• Press Release

New Research Defines Specific Genomic Changes Associated with the Transmissibility of the Monkeypox Virus

  • New York, NY
  • (April 18, 2024)

Mount Sinai scientists, in collaboration with researchers from the Carlos III Health Institute (ISCIII) in Madrid, Spain, have located and identified alterations in the monkeypox virus genome that potentially correlate with changes in the virus’s transmissibility observed in the 2022 outbreak. The findings were published April 18 in Nature Communications.

Monkeypox virus (MPXV) is a double-stranded DNA virus that can infect animals and humans. MPXV causes a disease known as mpox, with symptoms that include fever, swollen lymph nodes, and a rash. Most cases are mild and tend to get better on their own; however, mpox can be very painful and may lead to permanent scarring. First encountered in 1958 in crab-eating macaque monkeys imported to Belgium, MPXV has caused sporadic human disease outbreaks since the 1970s in Central and Western Africa. In May 2022, multiple countries, including the United States, reported an increasing number of MPXV infections and associated disease, including clusters in cases potentially linked to super-spreading events in Belgium, Spain, and the United Kingdom. While the number of new cases associated with the 2022 spillover has decreased over time, cases of the disease are still occurring among unvaccinated individuals, including a current increase in Central Africa due to a new spillover. As the virus’s circulation in humans increases, the risk of emergence of a more transmissible variant capable of becoming endemic in the human population increases.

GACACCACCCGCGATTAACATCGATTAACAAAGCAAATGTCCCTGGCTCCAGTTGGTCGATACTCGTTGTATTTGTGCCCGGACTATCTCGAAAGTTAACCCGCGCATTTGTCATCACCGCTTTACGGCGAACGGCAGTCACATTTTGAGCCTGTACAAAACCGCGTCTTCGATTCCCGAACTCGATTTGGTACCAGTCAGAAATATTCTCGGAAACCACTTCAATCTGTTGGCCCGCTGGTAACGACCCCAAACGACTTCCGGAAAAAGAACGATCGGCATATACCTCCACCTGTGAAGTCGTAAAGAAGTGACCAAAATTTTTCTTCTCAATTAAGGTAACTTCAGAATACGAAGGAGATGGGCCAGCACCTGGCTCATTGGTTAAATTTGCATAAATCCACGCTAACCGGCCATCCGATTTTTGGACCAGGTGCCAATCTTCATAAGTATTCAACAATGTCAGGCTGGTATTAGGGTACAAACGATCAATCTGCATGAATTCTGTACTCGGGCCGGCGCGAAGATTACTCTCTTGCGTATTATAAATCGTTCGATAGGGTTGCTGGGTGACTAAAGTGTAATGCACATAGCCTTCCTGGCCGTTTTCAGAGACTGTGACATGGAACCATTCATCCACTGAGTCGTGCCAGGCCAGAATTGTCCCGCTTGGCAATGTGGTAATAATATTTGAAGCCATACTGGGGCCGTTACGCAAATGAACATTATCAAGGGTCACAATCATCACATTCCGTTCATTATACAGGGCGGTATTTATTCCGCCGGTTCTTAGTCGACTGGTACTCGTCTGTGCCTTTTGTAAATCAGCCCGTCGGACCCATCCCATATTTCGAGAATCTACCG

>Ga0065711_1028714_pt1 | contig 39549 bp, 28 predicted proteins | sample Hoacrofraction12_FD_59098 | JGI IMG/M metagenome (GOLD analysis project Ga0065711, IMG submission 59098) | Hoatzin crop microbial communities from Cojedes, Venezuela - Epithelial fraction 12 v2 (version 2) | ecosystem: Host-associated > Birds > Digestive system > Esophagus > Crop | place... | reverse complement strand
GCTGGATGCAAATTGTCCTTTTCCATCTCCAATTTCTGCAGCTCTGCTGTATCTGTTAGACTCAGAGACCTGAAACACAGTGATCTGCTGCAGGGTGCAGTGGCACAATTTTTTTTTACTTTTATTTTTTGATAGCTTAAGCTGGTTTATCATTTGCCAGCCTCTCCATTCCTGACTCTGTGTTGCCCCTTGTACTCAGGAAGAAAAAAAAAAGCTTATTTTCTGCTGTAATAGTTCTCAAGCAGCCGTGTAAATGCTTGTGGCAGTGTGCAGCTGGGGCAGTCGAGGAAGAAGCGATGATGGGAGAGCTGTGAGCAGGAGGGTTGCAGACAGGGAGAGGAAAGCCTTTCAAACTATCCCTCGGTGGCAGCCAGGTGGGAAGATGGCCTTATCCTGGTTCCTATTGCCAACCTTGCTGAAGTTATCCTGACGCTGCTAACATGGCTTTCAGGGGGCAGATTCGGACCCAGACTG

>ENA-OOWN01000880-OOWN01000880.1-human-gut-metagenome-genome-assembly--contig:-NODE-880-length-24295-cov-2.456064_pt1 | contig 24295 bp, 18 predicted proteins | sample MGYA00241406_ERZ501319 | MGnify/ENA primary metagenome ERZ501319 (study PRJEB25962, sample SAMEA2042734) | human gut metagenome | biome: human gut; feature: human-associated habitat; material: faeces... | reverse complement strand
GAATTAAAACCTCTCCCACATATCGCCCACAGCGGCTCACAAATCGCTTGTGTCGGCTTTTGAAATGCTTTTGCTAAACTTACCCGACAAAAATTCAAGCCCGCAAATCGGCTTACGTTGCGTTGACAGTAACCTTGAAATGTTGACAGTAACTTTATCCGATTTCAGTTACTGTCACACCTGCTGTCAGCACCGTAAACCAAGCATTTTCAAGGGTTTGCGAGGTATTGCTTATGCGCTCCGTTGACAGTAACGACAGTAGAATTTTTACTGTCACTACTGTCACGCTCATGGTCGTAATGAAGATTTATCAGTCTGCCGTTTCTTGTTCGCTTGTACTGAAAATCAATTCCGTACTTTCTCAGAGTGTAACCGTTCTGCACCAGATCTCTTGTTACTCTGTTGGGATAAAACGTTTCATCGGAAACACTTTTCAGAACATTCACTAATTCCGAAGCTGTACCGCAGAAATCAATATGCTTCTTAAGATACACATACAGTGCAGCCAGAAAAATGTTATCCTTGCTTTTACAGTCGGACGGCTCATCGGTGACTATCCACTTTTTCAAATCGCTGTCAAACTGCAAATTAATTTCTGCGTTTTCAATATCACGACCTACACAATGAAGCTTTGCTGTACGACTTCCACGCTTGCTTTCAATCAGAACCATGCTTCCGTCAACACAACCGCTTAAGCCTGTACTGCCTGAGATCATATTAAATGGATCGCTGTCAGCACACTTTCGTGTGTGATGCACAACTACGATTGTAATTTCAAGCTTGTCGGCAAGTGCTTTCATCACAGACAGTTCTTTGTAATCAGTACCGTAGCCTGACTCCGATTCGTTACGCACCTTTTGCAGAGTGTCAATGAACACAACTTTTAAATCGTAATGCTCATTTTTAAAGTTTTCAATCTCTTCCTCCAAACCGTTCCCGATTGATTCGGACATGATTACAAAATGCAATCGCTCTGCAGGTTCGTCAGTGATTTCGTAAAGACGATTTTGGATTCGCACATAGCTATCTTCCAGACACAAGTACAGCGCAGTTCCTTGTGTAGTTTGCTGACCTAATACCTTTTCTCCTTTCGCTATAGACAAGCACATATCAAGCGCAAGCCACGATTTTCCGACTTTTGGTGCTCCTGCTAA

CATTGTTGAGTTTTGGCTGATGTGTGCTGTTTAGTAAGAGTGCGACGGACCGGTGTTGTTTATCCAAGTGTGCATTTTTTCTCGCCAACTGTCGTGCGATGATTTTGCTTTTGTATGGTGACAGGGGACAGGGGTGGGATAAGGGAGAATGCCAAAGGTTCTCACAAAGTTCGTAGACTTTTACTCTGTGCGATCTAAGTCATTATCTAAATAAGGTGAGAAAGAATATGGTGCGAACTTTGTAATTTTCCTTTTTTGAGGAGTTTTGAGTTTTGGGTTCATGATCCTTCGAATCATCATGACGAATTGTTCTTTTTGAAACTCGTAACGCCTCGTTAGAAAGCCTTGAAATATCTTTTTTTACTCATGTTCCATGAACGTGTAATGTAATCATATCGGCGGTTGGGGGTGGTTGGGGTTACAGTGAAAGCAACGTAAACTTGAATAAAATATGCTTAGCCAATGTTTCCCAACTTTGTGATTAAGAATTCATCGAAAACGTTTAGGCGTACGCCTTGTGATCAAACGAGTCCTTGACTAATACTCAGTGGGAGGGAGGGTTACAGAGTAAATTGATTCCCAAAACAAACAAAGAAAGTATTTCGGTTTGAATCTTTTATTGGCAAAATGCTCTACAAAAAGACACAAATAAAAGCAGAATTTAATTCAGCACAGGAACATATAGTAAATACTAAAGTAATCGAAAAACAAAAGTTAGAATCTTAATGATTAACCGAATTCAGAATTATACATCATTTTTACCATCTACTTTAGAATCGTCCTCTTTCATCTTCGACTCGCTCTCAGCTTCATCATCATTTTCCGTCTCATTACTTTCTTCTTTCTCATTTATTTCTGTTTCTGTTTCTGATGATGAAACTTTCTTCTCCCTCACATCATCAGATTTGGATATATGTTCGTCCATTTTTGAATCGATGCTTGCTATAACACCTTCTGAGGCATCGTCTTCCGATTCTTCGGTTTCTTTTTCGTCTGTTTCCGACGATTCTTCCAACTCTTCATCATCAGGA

“Biopreparedness and virological surveillance involves studying the causes that favor zoonotic spillover and facilitates human-to-human transmission. When we observe significant changes in basic epidemiological features of a viral agent like monkeypox, it should reinvigorate our interest in understanding those transmission conditions. The increasing number of cases currently happening in Africa, and the 2022 epidemic, should be clear alert signals,” says Gustavo Palacios, PhD, Professor of Microbiology at the Icahn School of Medicine at Mount Sinai and a senior author of the study.

To carry out the study, researchers analyzed samples from 46 patients infected with MPXV whose diagnosis and sequencing were carried out at the ISCIII at the beginning of the 2022 mpox outbreak. The team performed high-quality sequencing of each study participant’s complete monkeypox virus genome to determine possible correlations between genomic variations in the different groups of sequences and epidemiological links associated with the virus’s ability to evolve, transmit, and infect.